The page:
“This exhibition [CDIS] will shape the destiny of cybersecurity and intelligence in Egypt and the entire region,” says Ahmed Abdel-Hafez, vice president for cybersecurity affairs at the National Telecommunications Regulatory Authority (NTRA). “As part of Egypt Vision 2030 and President Abdel Fattah el-Sisi’s digital transformation policy, this exhibition will bring experts together to showcase the best practices, insights and efforts on one of the most critical topics affecting the region and the world, namely, how to guarantee a secure and reliable cyberspace,” he says.
Currently, 17-30% of the world’s Internet traffic is estimated to flow through Egypt, connecting between 1.3 and 2.3 billion people. Eighteen submarine cables run through the country’s territory, the most of any country other than the United States. Egypt’s strategic location at the intersection of three continents – Africa, Asia and Europe – has made it a hub for interconnecting submarine cable systems.
This concentration is often described as a “choke point”: when the Asia-Africa-Europe-1 (AAE-1) cable was severed on 7 June 2022, the whole world experienced outages and network problems. With the recent geopolitical developments in the region and easier relations between the Gulf monarchies and Israel, new possibilities are emerging that could challenge Egypt’s regional monopoly.
Google has invested 500 million dollars (452 million euros) in opening a new, 8,000 km corridor linking Europe (Italy) to India via Israel, Jordan, Saudi Arabia, Oman and Djibouti, carefully avoiding the Egyptian choke point. This new route will provide an alternative, but Egypt continues to invest massively in the field (Telecom Egypt has invested 500 million dollars over the last ten years) and will remain a key player given its strategic position.
“Egypt Vision 2030”: Egypt dreams of being the next digital hub
Egypt Vision 2030 includes an ambitious plan to bolster its digital technology sector and become a regional IT hub. Efforts to achieve this goal include promoting technology training for young people, establishing technology “free zones” for businesses, upgrading communication infrastructure, expanding internet coverage and leveraging artificial intelligence to improve public services. Long-term objectives also include increasing the number of technology start-ups and creating a skilled technology job market.
The new administrative capital under construction halfway between Cairo and the Suez Canal is an essential component of this modernisation strategy. With a data mega-centre, cloud computing services, incubators, accelerators and other smart infrastructure, the city has been designed to become a leading digital innovation hub for Egypt and the wider region.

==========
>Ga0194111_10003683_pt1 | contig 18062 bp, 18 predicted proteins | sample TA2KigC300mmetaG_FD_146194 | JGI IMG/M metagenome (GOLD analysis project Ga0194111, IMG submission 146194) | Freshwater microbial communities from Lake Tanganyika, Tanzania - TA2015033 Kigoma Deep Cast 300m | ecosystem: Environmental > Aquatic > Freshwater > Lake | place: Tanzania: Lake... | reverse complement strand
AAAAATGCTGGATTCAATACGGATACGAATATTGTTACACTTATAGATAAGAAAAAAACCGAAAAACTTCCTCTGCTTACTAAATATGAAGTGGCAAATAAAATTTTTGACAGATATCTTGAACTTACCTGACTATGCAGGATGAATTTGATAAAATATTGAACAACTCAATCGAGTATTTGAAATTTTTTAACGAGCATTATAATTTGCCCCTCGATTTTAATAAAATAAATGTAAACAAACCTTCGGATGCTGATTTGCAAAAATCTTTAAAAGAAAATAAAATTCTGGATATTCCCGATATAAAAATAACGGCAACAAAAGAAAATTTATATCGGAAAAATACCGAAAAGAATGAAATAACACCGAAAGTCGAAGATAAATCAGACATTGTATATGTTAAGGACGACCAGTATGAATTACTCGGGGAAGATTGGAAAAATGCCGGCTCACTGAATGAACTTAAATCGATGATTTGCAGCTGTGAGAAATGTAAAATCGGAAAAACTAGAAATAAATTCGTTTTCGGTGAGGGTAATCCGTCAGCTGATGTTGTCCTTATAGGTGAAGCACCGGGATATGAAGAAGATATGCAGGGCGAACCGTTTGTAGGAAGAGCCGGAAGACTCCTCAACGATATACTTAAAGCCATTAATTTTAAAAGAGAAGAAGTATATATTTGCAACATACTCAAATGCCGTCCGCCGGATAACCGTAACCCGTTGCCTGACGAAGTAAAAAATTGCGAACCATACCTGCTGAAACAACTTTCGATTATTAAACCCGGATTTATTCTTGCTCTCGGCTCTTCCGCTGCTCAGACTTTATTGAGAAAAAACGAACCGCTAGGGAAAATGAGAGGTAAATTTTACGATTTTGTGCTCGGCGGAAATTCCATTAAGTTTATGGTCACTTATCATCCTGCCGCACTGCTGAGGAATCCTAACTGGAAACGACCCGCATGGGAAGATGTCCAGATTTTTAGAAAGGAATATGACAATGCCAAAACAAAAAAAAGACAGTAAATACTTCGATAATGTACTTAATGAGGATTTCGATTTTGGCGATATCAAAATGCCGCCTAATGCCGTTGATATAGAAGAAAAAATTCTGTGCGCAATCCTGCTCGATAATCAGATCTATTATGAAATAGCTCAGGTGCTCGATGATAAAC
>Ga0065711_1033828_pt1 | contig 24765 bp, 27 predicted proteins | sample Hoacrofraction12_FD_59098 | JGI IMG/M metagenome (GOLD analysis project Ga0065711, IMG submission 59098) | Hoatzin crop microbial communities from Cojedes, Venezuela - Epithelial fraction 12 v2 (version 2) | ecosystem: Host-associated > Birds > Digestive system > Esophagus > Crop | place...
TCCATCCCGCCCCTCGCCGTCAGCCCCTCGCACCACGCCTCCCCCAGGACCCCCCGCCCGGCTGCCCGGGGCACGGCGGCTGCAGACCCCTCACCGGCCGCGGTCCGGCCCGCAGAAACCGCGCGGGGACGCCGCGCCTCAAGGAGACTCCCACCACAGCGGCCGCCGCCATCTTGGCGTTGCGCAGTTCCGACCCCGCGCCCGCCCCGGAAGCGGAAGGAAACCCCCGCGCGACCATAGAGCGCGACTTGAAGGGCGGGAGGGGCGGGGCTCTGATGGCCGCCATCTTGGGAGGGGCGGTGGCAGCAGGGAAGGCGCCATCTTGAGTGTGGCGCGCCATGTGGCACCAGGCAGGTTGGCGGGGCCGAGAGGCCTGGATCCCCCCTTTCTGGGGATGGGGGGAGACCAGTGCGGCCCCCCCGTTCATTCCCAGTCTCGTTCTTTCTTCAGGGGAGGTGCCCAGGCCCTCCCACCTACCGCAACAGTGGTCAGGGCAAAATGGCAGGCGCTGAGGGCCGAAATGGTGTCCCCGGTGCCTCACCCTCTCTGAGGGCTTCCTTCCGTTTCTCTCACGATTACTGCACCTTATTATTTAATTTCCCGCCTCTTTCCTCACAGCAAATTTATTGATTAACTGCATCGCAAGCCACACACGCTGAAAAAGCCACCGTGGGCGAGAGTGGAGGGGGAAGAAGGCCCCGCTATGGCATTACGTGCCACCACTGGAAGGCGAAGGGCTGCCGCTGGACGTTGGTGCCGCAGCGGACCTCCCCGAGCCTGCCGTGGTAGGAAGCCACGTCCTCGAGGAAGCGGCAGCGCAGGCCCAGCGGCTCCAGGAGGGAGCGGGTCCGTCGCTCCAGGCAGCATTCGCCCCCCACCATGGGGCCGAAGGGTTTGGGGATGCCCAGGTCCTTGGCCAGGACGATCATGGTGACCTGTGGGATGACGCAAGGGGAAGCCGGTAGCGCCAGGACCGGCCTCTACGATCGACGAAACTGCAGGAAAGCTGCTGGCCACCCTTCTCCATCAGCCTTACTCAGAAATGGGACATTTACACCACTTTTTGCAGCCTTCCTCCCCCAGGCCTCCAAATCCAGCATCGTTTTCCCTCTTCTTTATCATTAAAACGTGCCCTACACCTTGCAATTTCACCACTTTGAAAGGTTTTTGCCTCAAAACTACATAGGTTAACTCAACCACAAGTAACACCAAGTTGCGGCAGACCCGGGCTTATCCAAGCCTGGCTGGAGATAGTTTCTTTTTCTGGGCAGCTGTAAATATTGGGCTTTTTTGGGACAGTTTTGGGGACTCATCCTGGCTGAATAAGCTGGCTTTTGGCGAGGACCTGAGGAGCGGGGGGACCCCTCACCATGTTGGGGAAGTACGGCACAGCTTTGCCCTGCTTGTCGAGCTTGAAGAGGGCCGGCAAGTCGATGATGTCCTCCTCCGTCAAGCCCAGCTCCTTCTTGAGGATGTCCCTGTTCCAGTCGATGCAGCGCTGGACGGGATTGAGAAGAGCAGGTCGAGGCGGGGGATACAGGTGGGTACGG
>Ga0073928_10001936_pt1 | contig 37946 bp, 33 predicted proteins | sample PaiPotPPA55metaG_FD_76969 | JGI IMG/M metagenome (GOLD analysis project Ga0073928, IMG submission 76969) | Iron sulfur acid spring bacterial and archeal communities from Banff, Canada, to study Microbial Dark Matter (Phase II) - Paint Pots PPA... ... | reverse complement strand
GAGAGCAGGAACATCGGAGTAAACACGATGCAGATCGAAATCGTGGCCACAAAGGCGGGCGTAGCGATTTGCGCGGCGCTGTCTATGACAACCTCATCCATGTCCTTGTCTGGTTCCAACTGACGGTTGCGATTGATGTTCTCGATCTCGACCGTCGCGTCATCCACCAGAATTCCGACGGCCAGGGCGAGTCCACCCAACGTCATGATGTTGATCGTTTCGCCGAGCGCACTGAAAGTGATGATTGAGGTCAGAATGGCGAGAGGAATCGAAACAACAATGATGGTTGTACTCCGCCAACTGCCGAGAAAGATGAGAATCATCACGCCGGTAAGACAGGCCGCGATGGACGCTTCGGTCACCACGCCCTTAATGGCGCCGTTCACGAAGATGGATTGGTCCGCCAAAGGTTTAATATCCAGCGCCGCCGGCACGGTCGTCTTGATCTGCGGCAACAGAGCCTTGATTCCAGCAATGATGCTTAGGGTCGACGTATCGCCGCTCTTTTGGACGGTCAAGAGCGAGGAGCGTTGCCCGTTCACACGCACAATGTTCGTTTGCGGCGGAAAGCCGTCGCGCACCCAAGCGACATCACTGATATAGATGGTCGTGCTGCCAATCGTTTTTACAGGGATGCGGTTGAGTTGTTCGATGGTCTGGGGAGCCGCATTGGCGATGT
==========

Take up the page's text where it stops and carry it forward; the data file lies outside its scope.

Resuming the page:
This digital transformation programme, launched in 2016, was drastically stepped up in response to the Covid-19 pandemic. According to the Ministry of Communications and Information Technology (MCIT), Internet use increased by over 20% in the first quarter of 2020 alone.
Consequently, Egyptian operators have invested heavily in network expansion and infrastructure upgrades, with MCIT reporting that 27,000 kilometres of optical fibre cable were laid in the country between 2020 and 2021. In August 2021, the total number of mobile phone subscribers in Egypt reached 99.6 million, an increase of 5.5 million compared to the same period in the previous year.
As cyberspace expands, so do cyber threats and state surveillance
As the sector grew between 2020 and 2021, the Egyptian government passed a series of cybersecurity laws; the new legal provisions empower the authorities to monitor social networking platforms and messaging applications. The law requires companies with more than 5,000 users in Egypt to open offices in the country and store user data locally for 180 days.
It also allows the authorities to block websites deemed a threat to national security. The new law stipulates that all data controllers, whether located inside or outside Egypt, must obtain a licence from the Egyptian Data Protection Authority to process personal data for individuals located in Egypt.
In addition, the law requires that all personal data related to Egyptians be stored on servers located in Egypt, with certain exceptions. In addition to concerns about the potential for the law to be used as a tool for government surveillance and censorship, it has been criticised for its potential impact on foreign companies operating in Egypt. Complying with the requirement to store data in Egypt could create logistical and financial challenges.
The sector’s swift growth has, of course, come with an increase in cybersecurity threats to the country and its people, highlighting the sector’s vulnerability. In August 2021, Telecom Egypt suffered a breach of its customer database, putting the sensitive information of millions of people at risk.
The hackers managed to gain access to customers’ names, phone numbers and addresses, exposing the company’s cybersecurity flaws. A month later, Vodafone Egypt suffered a DDoS attack that disrupted its services for several hours. This operator reported that customer data was not compromised in the attack, but it did cause significant disruption and highlighted the exposure of the country’s telecommunications infrastructure to cybersecurity threats.